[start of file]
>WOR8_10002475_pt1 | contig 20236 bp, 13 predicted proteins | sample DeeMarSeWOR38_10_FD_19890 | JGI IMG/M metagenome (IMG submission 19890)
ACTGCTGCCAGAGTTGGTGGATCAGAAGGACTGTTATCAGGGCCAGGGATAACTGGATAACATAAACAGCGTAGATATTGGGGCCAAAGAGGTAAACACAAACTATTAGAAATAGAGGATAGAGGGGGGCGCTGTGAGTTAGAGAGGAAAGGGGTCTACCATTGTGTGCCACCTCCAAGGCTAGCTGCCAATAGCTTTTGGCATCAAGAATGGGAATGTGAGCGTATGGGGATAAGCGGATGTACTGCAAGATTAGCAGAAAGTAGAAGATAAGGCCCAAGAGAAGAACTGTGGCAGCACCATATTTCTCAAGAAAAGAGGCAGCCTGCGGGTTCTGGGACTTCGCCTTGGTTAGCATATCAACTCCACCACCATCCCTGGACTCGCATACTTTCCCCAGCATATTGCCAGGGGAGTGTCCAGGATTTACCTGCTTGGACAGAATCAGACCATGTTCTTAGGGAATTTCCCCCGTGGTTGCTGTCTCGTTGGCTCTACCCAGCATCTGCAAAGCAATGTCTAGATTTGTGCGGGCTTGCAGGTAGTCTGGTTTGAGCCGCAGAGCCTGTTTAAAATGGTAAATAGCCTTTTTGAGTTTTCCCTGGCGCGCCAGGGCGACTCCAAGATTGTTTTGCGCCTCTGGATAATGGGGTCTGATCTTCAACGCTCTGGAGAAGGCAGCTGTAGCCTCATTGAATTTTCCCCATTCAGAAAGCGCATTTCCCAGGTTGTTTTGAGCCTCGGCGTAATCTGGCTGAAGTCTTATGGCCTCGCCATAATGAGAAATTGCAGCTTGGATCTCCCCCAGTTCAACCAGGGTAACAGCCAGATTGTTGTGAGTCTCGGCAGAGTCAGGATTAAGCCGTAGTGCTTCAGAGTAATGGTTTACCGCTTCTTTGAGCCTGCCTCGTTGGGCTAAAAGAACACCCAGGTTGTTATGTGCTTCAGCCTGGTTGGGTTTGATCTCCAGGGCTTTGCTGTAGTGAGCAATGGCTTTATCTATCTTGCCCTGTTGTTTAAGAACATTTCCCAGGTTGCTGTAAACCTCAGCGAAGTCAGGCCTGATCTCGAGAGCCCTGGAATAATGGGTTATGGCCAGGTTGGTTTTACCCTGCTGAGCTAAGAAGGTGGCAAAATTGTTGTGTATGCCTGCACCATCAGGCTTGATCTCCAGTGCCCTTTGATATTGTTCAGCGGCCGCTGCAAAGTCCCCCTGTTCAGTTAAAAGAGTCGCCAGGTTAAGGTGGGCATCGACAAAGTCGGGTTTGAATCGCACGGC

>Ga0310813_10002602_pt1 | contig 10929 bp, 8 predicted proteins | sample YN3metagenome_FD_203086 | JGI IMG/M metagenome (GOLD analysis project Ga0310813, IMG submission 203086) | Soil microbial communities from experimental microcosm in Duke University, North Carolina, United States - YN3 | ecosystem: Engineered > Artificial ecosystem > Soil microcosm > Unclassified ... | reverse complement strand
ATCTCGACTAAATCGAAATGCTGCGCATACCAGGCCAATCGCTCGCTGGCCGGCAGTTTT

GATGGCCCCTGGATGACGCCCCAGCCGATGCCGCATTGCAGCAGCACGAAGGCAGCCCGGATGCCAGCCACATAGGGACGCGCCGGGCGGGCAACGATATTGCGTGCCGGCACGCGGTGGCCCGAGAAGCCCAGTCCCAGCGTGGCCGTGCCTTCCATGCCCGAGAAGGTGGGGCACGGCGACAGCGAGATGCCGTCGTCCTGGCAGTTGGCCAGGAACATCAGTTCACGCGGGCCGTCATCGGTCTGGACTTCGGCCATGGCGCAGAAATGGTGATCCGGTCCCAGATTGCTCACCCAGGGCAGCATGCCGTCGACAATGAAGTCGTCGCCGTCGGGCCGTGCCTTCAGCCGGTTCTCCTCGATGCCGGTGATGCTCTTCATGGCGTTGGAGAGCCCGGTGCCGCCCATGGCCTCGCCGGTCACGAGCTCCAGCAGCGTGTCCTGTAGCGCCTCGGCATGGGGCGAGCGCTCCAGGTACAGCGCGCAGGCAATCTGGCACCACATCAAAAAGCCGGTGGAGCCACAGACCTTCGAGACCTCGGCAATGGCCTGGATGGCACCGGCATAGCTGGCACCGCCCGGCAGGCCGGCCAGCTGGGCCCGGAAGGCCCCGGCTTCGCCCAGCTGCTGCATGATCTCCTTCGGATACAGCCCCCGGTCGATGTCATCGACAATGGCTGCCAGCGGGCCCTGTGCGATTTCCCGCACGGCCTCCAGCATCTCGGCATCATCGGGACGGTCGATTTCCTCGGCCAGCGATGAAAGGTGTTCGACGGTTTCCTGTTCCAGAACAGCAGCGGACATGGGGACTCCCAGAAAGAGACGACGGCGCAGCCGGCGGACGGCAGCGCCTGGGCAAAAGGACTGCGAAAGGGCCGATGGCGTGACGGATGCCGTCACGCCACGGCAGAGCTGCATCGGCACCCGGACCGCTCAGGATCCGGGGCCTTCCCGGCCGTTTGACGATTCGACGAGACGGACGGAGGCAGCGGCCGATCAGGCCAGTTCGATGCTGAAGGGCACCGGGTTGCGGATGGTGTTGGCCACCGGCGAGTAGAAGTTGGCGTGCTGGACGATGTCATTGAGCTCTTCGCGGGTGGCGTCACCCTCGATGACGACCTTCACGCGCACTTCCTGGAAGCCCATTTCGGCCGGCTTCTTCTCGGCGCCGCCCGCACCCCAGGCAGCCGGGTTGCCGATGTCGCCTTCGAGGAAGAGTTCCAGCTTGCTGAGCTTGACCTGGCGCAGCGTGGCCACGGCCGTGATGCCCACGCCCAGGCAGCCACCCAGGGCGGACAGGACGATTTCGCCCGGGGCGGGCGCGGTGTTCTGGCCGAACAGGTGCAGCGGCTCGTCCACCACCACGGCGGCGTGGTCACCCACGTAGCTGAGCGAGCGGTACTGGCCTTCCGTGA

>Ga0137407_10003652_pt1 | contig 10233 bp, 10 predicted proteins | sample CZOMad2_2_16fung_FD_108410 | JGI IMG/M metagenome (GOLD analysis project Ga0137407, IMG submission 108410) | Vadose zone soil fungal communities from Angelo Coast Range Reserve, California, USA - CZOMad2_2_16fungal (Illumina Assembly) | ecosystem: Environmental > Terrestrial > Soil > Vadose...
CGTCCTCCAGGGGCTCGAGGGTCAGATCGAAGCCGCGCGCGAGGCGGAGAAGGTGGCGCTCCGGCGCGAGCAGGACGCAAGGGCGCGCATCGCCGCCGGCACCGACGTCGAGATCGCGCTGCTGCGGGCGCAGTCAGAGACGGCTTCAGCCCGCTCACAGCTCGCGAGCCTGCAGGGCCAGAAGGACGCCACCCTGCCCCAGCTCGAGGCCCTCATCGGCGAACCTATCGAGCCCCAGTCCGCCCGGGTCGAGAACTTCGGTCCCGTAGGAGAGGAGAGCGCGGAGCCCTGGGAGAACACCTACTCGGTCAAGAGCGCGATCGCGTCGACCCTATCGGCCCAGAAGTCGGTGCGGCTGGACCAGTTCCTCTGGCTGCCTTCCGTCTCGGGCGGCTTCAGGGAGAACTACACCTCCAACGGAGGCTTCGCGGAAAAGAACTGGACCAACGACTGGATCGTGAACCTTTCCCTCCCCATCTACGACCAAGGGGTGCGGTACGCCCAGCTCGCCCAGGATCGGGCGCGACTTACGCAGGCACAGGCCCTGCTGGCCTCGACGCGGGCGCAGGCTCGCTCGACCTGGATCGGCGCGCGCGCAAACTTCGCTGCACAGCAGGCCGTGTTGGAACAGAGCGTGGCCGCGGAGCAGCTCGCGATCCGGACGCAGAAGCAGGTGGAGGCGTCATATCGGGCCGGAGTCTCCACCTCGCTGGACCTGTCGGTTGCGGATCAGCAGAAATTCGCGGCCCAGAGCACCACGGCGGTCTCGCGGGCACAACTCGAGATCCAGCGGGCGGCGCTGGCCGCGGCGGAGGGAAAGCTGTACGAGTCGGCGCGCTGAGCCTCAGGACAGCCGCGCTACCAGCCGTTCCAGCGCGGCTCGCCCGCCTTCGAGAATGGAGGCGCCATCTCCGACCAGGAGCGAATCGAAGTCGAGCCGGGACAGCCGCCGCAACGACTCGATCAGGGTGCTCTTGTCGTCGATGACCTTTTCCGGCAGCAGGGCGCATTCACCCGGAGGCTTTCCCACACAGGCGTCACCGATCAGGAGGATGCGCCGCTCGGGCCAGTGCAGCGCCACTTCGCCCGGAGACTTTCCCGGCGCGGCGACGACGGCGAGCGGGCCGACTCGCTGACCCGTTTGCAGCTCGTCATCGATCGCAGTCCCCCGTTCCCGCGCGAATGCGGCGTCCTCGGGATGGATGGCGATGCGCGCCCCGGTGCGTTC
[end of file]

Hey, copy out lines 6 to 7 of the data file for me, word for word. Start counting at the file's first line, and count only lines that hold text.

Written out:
>Ga0137407_10003652_pt1 | contig 10233 bp, 10 predicted proteins | sample CZOMad2_2_16fung_FD_108410 | JGI IMG/M metagenome (GOLD analysis project Ga0137407, IMG submission 108410) | Vadose zone soil fungal communities from Angelo Coast Range Reserve, California, USA - CZOMad2_2_16fungal (Illumina Assembly) | ecosystem: Environmental > Terrestrial > Soil > Vadose...
CGTCCTCCAGGGGCTCGAGGGTCAGATCGAAGCCGCGCGCGAGGCGGAGAAGGTGGCGCTCCGGCGCGAGCAGGACGCAAGGGCGCGCATCGCCGCCGGCACCGACGTCGAGATCGCGCTGCTGCGGGCGCAGTCAGAGACGGCTTCAGCCCGCTCACAGCTCGCGAGCCTGCAGGGCCAGAAGGACGCCACCCTGCCCCAGCTCGAGGCCCTCATCGGCGAACCTATCGAGCCCCAGTCCGCCCGGGTCGAGAACTTCGGTCCCGTAGGAGAGGAGAGCGCGGAGCCCTGGGAGAACACCTACTCGGTCAAGAGCGCGATCGCGTCGACCCTATCGGCCCAGAAGTCGGTGCGGCTGGACCAGTTCCTCTGGCTGCCTTCCGTCTCGGGCGGCTTCAGGGAGAACTACACCTCCAACGGAGGCTTCGCGGAAAAGAACTGGACCAACGACTGGATCGTGAACCTTTCCCTCCCCATCTACGACCAAGGGGTGCGGTACGCCCAGCTCGCCCAGGATCGGGCGCGACTTACGCAGGCACAGGCCCTGCTGGCCTCGACGCGGGCGCAGGCTCGCTCGACCTGGATCGGCGCGCGCGCAAACTTCGCTGCACAGCAGGCCGTGTTGGAACAGAGCGTGGCCGCGGAGCAGCTCGCGATCCGGACGCAGAAGCAGGTGGAGGCGTCATATCGGGCCGGAGTCTCCACCTCGCTGGACCTGTCGGTTGCGGATCAGCAGAAATTCGCGGCCCAGAGCACCACGGCGGTCTCGCGGGCACAACTCGAGATCCAGCGGGCGGCGCTGGCCGCGGCGGAGGGAAAGCTGTACGAGTCGGCGCGCTGAGCCTCAGGACAGCCGCGCTACCAGCCGTTCCAGCGCGGCTCGCCCGCCTTCGAGAATGGAGGCGCCATCTCCGACCAGGAGCGAATCGAAGTCGAGCCGGGACAGCCGCCGCAACGACTCGATCAGGGTGCTCTTGTCGTCGATGACCTTTTCCGGCAGCAGGGCGCATTCACCCGGAGGCTTTCCCACACAGGCGTCACCGATCAGGAGGATGCGCCGCTCGGGCCAGTGCAGCGCCACTTCGCCCGGAGACTTTCCCGGCGCGGCGACGACGGCGAGCGGGCCGACTCGCTGACCCGTTTGCAGCTCGTCATCGATCGCAGTCCCCCGTTCCCGCGCGAATGCGGCGTCCTCGGGATGGATGGCGATGCGCGCCCCGGTGCGTTC